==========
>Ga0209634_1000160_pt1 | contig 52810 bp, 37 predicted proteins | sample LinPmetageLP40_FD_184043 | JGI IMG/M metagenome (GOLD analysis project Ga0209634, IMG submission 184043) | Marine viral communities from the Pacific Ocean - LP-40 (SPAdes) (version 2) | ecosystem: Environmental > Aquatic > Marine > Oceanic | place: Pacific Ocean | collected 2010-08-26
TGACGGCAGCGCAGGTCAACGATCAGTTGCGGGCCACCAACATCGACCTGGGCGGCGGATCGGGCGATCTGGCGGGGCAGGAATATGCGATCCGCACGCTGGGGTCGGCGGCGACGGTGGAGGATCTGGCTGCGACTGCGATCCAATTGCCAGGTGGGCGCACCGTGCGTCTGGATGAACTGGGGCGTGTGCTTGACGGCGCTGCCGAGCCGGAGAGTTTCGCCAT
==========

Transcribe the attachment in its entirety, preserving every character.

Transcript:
>Ga0209634_1000160_pt1 | contig 52810 bp, 37 predicted proteins | sample LinPmetageLP40_FD_184043 | JGI IMG/M metagenome (GOLD analysis project Ga0209634, IMG submission 184043) | Marine viral communities from the Pacific Ocean - LP-40 (SPAdes) (version 2) | ecosystem: Environmental > Aquatic > Marine > Oceanic | place: Pacific Ocean | collected 2010-08-26
TGACGGCAGCGCAGGTCAACGATCAGTTGCGGGCCACCAACATCGACCTGGGCGGCGGATCGGGCGATCTGGCGGGGCAGGAATATGCGATCCGCACGCTGGGGTCGGCGGCGACGGTGGAGGATCTGGCTGCGACTGCGATCCAATTGCCAGGTGGGCGCACCGTGCGTCTGGATGAACTGGGGCGTGTGCTTGACGGCGCTGCCGAGCCGGAGAGTTTCGCCAT